The bad news: April Fools’ Day lands on a Saturday. For those in an office setting, you’ll need to wait until Monday morning to prank your officemates. The good news: Data show that having a good sense of humor can be beneficial.
According to Accountemps, 78 percent of chief financial officers who were interviewed said an employee’s sense of humor is at least somewhat important for fitting into the company’s culture, with 22 percent stating humor is very important.
Why is humor so important?
Humor can help professionals in a number of different ways, most notably in helping to build a rapport with fellow coworkers and to help alleviate stress in the office. Having a sense of humor at the office shows that you don’t take yourself too seriously, which in turn makes you more approachable to colleagues and management.
While humor and having a few laughs in the office is by and large a good thing, there is a fine line that needs to be drawn in the sand. It is extremely important to not go over-the-top with inappropriate behavior at work. While people enjoy working with someone who has a good sense of humor, too much goofing around can be counterproductive. To be taken seriously, professionals must balance their desire to keep the mood light with the need to accomplish business objectives and maintain professionalism.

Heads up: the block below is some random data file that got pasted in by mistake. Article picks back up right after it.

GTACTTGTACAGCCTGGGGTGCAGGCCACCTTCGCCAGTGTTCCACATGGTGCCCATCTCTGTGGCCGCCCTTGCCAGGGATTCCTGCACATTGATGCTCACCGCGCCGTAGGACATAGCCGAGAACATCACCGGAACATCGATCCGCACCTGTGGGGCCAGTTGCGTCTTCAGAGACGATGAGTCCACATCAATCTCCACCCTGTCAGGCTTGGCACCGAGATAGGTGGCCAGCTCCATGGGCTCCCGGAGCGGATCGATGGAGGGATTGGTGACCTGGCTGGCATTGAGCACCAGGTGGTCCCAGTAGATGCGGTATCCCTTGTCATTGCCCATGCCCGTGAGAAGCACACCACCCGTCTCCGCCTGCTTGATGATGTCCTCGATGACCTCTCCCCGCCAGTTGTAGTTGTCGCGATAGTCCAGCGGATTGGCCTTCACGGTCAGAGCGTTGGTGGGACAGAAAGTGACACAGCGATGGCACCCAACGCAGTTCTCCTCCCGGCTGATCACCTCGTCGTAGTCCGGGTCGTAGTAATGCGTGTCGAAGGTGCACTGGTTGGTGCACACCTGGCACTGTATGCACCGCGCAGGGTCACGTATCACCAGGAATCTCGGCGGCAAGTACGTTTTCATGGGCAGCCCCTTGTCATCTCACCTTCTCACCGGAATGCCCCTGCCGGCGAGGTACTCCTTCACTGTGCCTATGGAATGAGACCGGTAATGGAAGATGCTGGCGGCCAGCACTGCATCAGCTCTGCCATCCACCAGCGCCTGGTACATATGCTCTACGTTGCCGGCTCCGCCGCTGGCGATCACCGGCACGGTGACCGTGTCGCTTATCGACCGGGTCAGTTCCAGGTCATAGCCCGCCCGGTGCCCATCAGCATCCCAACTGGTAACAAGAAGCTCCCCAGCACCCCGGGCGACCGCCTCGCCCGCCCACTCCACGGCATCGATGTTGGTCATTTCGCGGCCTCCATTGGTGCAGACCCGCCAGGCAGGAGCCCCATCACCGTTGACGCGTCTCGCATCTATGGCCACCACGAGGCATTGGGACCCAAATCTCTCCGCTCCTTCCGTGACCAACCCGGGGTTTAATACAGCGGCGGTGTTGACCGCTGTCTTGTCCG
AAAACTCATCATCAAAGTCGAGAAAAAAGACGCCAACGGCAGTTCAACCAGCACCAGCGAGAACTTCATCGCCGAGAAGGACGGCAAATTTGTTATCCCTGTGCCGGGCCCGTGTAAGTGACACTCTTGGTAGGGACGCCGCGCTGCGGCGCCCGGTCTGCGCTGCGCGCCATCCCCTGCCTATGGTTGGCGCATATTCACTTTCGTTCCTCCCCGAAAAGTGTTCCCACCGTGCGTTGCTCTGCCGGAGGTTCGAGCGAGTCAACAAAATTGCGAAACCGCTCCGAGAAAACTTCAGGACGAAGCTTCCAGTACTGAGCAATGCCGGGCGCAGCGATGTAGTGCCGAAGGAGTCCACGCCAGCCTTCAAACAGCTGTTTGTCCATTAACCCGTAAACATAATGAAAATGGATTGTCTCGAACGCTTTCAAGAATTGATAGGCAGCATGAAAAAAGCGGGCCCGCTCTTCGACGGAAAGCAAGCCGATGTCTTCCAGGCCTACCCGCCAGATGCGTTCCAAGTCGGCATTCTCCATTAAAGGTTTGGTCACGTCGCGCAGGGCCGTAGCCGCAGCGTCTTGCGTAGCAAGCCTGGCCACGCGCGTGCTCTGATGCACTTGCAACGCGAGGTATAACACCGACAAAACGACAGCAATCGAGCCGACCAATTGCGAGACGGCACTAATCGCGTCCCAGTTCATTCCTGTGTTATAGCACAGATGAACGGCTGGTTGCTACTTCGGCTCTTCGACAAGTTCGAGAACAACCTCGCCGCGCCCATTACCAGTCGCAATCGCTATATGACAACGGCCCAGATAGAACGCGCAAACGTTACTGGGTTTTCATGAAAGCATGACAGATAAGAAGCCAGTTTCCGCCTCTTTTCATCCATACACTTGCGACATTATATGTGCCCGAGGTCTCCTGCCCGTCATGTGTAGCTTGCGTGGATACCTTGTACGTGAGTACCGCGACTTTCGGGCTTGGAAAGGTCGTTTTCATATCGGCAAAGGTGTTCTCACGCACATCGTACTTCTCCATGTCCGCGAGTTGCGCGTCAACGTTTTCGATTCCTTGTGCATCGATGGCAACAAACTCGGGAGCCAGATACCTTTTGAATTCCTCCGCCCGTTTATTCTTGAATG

How to find the balance
If you are looking to lighten up the office a bit and share a much-needed laugh with colleagues, try following these tips:
- Show your personality. When used appropriately, humor can help build rapport with colleagues. If you are interviewing for a new job, consider weaving in some wit to build chemistry with the hiring manager and show you are approachable. That is a trait of a good leader and can help alleviate any nerves associated with the job interview.
- Know the time and audience. Every comedian knows timing is everything.While a chuckle or two can help diffuse stressful situations, cracking one-liners during a serious meeting is an unwelcome distraction.
- Use the right medium. Be cautious when using humor in an email or instant message — it might fall flat or be misinterpreted because the recipient cannot see your face or hear the tone of your voice.
- Laugh with them — not at them. Never use humor at the expense of others, and be mindful about sarcastic or demeaning comments that can be off-putting or offensive. Poking fun at yourself is safer and shows that you are self-aware and don’t take yourself too seriously.
- Keep it G-rated. Steer clear of inappropriate or negative remarks that could make someone feel uncomfortable. If you’re unsure of how your joke may be received, keep it to yourself.
While you might not get the satisfaction of bringing jokes and humor on April Fools’ Day this year, there are a number of ways to lighten the mood in the office. As the old saying goes, laughter is the best medicine! Just make sure you are following the appropriate protocol.
Nicole Rodeghiero is branch manager for Accountemps in Princeton.